In short, community planning for Brigham Young was not just the establishment of cities and orchards. It was the establishment of a fit abode for angels, a bit of heaven on earth. Education was to play a dominant role, and he anticipated the time that the Zion of Mormonism in the West would be a show place for all peoples of the world, who would come to gain from our example.
His dream in many aspects is still unfulfilled because many of us fail to comprehend its significance. One is tempted to ask of our generation, “Where in the Church today are the youth with a Brigham Young-type of dedication to this same dream?” Hopefully the answer is, “Right here, in our own ward, in our own branch.”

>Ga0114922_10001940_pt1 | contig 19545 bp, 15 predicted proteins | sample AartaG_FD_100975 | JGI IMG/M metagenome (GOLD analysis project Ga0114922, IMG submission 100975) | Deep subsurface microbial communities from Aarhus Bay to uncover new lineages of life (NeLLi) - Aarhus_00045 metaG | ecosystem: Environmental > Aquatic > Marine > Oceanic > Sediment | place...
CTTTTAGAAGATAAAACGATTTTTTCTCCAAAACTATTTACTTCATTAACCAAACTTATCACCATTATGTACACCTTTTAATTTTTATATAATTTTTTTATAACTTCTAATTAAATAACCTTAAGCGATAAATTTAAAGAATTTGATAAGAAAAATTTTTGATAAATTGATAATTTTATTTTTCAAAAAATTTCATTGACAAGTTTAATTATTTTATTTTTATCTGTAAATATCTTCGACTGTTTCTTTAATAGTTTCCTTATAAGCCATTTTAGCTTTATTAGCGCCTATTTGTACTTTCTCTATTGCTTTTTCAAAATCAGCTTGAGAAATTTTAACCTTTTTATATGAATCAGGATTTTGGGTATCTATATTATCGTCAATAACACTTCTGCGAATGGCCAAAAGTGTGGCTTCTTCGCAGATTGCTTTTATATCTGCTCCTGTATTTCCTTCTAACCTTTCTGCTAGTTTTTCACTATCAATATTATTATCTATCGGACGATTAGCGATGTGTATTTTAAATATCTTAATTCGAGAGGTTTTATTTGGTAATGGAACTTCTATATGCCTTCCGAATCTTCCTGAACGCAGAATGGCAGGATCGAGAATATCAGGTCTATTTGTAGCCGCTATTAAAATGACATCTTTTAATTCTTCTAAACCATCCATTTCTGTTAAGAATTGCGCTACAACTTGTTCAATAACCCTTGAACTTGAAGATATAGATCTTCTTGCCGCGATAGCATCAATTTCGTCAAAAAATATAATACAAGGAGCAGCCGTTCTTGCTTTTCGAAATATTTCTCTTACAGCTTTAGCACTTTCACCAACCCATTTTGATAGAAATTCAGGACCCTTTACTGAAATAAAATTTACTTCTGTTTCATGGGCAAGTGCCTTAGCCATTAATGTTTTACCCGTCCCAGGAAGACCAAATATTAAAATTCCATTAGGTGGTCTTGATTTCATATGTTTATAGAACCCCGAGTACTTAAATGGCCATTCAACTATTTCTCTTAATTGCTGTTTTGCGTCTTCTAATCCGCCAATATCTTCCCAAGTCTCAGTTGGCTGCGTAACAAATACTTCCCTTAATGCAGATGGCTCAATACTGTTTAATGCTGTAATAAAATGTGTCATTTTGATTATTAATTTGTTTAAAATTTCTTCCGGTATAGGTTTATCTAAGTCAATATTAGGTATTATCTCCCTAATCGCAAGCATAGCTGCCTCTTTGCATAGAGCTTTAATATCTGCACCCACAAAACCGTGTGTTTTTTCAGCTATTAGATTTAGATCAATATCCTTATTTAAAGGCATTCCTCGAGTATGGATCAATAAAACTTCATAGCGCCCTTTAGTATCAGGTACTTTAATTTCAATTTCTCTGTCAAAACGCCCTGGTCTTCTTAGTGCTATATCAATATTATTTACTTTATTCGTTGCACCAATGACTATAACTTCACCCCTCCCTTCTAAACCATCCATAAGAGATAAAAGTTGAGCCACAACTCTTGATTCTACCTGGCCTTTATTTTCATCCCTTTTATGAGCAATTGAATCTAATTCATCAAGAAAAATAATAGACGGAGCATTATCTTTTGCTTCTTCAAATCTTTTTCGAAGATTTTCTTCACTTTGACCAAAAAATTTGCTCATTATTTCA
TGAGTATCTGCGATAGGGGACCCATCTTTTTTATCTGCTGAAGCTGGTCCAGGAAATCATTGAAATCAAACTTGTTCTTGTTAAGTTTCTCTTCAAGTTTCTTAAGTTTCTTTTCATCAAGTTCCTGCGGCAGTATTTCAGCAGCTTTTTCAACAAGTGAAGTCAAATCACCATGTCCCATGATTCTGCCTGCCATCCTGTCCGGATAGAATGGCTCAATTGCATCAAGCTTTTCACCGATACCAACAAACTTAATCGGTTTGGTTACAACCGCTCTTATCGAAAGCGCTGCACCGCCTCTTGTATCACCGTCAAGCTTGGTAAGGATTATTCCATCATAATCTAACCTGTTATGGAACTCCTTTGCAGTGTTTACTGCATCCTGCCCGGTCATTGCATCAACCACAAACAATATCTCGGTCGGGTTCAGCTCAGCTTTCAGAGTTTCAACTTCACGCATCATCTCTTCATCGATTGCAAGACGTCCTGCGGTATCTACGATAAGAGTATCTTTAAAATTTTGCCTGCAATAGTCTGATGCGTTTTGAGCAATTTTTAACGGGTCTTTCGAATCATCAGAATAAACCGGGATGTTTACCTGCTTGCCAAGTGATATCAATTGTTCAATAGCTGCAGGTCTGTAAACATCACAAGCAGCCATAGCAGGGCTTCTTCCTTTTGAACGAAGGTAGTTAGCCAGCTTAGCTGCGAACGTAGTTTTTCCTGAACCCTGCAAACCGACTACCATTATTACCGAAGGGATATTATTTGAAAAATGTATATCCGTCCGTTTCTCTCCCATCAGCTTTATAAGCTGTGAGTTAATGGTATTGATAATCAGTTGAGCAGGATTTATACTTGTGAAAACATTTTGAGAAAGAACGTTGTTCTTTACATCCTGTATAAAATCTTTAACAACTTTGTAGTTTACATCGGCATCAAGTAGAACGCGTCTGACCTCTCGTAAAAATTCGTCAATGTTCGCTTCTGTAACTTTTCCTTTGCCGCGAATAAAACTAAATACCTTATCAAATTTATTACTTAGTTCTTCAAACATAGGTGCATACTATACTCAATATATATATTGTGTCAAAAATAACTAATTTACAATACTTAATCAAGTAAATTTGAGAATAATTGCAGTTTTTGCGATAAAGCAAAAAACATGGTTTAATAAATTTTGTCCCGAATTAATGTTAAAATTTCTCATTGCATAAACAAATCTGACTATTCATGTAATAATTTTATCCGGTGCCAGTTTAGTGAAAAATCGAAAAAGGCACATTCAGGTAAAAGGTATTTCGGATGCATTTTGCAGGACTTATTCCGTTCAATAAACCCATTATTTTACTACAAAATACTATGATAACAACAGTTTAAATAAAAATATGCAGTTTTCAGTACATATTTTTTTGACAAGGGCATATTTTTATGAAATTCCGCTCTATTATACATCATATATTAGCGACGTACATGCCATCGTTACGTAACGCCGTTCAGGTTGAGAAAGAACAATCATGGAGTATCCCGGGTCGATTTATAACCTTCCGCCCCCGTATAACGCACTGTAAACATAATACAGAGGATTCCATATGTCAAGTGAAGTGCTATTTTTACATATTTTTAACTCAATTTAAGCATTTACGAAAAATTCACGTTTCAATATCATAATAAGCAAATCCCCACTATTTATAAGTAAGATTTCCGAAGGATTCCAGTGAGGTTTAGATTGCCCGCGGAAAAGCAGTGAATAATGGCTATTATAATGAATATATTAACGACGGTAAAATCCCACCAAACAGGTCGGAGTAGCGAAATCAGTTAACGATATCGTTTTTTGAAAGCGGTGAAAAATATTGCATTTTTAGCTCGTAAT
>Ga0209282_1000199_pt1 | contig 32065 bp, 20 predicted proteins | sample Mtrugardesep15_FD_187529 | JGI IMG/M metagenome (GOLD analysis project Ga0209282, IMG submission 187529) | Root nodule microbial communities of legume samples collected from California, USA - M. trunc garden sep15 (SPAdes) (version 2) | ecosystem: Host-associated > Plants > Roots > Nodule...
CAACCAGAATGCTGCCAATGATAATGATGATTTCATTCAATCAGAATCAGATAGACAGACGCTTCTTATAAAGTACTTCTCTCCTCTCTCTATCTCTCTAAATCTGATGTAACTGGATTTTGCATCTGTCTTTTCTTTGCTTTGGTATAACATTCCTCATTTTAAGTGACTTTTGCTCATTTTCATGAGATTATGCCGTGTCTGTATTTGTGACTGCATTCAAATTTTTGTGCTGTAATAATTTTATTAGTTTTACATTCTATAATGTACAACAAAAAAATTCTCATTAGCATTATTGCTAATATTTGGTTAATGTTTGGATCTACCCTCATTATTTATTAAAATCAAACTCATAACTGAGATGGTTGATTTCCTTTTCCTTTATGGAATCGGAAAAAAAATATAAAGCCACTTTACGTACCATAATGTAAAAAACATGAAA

Brigham Young Highlights (1801–1877)
June 1, 1801
Born in Whittingham, Vermont
Mother dies; earns his own way in life; eventually becomes carpenter
Marries Miriam Works; she dies 1832
Baptized; ordained elder
Marries Mary Ann Angell
Serves mission to Great Britain
Joseph Smith is martyred; becomes leader of Church as president of Council of the Twelve
Leads exodus to Salt Lake City
Sustained president of Church
Becomes governor, Territory of Utah
Lays cornerstone for Salt Lake Temple
Tabernacle is completed
St. George Temple is dedicated, first temple in West
Aug. 29, 1877